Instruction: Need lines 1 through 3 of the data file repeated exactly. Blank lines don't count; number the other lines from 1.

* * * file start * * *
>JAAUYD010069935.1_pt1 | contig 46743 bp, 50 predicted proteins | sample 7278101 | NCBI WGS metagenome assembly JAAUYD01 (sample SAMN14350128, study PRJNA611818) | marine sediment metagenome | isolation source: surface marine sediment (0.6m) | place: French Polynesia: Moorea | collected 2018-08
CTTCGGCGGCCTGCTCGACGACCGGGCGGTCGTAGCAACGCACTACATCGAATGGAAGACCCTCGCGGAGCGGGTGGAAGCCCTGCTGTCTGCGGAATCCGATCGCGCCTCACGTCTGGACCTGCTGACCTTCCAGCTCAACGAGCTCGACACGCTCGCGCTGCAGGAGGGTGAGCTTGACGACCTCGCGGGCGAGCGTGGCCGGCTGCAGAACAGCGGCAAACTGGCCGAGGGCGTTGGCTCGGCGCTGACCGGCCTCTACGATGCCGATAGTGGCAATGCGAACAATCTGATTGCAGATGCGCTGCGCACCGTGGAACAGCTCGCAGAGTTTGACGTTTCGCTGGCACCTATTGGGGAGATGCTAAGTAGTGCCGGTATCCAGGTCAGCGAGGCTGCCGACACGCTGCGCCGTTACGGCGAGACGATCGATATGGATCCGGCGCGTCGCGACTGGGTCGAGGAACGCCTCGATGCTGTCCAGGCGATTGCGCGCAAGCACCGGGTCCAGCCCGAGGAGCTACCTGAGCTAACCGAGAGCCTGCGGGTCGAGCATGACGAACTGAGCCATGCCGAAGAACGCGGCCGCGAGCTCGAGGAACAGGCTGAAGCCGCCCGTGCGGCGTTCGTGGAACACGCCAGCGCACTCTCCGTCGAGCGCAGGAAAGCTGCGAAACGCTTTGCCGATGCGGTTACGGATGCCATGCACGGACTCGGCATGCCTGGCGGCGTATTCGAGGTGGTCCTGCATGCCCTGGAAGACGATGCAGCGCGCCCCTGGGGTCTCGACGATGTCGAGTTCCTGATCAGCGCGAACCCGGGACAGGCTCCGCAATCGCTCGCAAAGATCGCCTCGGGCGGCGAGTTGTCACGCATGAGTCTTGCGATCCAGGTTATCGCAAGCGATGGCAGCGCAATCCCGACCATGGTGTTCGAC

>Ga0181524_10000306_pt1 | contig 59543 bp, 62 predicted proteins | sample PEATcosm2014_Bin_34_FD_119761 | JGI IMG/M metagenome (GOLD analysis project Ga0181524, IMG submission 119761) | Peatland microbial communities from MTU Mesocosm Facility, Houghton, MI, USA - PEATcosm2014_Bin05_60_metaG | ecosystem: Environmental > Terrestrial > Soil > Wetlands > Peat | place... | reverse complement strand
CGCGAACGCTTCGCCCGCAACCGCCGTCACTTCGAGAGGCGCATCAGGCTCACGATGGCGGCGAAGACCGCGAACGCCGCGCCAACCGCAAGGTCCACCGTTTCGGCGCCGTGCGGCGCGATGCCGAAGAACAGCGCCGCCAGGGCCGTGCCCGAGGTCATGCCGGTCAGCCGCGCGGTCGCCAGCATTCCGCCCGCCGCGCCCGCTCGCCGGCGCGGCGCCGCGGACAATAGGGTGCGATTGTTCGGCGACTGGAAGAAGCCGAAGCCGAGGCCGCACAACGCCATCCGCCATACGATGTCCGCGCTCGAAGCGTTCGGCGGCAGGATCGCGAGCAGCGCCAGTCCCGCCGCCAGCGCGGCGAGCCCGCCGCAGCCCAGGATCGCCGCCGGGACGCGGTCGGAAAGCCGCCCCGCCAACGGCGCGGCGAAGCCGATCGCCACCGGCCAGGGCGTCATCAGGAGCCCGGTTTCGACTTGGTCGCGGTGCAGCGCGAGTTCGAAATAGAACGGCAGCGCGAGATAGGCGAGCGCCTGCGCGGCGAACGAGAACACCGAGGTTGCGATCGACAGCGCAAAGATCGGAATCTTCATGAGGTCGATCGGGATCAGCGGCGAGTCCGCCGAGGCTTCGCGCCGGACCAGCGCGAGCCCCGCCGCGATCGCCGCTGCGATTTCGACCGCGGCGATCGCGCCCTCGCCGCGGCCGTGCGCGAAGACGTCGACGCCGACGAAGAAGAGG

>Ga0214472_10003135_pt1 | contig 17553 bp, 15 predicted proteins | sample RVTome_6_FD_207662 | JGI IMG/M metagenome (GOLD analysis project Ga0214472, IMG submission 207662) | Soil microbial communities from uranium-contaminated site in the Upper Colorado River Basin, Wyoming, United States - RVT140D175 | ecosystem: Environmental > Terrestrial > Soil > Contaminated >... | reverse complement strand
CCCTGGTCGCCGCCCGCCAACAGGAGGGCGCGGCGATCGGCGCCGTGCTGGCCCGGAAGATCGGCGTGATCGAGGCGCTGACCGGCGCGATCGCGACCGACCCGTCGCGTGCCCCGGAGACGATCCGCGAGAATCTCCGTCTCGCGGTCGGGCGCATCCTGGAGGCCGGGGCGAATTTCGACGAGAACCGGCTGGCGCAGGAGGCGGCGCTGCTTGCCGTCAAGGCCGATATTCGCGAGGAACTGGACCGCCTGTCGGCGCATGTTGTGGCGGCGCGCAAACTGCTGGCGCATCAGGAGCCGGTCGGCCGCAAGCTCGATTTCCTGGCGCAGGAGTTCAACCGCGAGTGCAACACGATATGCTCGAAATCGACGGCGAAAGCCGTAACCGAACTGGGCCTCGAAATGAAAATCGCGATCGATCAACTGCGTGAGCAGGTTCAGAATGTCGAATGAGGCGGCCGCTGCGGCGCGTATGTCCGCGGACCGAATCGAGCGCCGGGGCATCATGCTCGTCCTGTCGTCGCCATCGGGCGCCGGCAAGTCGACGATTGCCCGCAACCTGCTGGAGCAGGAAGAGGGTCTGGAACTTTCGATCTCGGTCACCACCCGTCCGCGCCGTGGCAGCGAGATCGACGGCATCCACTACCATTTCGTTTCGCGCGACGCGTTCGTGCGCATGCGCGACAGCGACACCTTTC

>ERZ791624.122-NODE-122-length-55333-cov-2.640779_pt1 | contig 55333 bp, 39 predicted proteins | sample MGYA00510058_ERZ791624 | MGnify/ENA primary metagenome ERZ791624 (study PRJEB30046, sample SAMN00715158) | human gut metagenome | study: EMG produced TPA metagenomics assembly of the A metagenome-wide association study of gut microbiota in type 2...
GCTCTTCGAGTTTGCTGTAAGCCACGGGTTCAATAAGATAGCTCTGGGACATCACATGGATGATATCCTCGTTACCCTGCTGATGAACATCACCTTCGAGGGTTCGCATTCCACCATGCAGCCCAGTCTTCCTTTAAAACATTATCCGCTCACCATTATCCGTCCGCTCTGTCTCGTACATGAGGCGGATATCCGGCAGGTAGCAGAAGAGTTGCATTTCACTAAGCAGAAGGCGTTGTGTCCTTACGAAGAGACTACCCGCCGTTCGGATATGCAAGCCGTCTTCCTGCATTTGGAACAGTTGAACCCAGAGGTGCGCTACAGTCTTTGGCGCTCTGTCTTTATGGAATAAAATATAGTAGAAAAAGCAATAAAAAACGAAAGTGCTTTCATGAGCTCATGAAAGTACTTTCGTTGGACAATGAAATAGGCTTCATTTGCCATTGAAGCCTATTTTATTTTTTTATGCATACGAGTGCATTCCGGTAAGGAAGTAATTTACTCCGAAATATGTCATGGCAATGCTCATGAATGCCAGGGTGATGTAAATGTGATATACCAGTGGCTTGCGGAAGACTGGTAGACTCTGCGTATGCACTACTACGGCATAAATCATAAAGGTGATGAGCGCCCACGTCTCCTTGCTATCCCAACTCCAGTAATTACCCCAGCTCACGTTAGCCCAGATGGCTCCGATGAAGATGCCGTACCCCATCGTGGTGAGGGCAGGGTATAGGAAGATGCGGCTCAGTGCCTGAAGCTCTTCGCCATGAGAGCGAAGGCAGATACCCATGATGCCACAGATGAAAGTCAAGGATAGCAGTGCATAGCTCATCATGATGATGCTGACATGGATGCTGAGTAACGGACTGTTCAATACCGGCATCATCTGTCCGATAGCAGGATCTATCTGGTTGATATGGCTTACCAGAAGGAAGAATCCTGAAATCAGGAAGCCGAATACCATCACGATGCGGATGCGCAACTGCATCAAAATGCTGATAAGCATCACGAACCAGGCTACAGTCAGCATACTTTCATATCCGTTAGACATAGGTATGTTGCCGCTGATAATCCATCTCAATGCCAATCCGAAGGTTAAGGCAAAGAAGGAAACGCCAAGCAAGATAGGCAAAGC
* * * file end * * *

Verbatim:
>JAAUYD010069935.1_pt1 | contig 46743 bp, 50 predicted proteins | sample 7278101 | NCBI WGS metagenome assembly JAAUYD01 (sample SAMN14350128, study PRJNA611818) | marine sediment metagenome | isolation source: surface marine sediment (0.6m) | place: French Polynesia: Moorea | collected 2018-08
CTTCGGCGGCCTGCTCGACGACCGGGCGGTCGTAGCAACGCACTACATCGAATGGAAGACCCTCGCGGAGCGGGTGGAAGCCCTGCTGTCTGCGGAATCCGATCGCGCCTCACGTCTGGACCTGCTGACCTTCCAGCTCAACGAGCTCGACACGCTCGCGCTGCAGGAGGGTGAGCTTGACGACCTCGCGGGCGAGCGTGGCCGGCTGCAGAACAGCGGCAAACTGGCCGAGGGCGTTGGCTCGGCGCTGACCGGCCTCTACGATGCCGATAGTGGCAATGCGAACAATCTGATTGCAGATGCGCTGCGCACCGTGGAACAGCTCGCAGAGTTTGACGTTTCGCTGGCACCTATTGGGGAGATGCTAAGTAGTGCCGGTATCCAGGTCAGCGAGGCTGCCGACACGCTGCGCCGTTACGGCGAGACGATCGATATGGATCCGGCGCGTCGCGACTGGGTCGAGGAACGCCTCGATGCTGTCCAGGCGATTGCGCGCAAGCACCGGGTCCAGCCCGAGGAGCTACCTGAGCTAACCGAGAGCCTGCGGGTCGAGCATGACGAACTGAGCCATGCCGAAGAACGCGGCCGCGAGCTCGAGGAACAGGCTGAAGCCGCCCGTGCGGCGTTCGTGGAACACGCCAGCGCACTCTCCGTCGAGCGCAGGAAAGCTGCGAAACGCTTTGCCGATGCGGTTACGGATGCCATGCACGGACTCGGCATGCCTGGCGGCGTATTCGAGGTGGTCCTGCATGCCCTGGAAGACGATGCAGCGCGCCCCTGGGGTCTCGACGATGTCGAGTTCCTGATCAGCGCGAACCCGGGACAGGCTCCGCAATCGCTCGCAAAGATCGCCTCGGGCGGCGAGTTGTCACGCATGAGTCTTGCGATCCAGGTTATCGCAAGCGATGGCAGCGCAATCCCGACCATGGTGTTCGAC

>Ga0181524_10000306_pt1 | contig 59543 bp, 62 predicted proteins | sample PEATcosm2014_Bin_34_FD_119761 | JGI IMG/M metagenome (GOLD analysis project Ga0181524, IMG submission 119761) | Peatland microbial communities from MTU Mesocosm Facility, Houghton, MI, USA - PEATcosm2014_Bin05_60_metaG | ecosystem: Environmental > Terrestrial > Soil > Wetlands > Peat | place... | reverse complement strand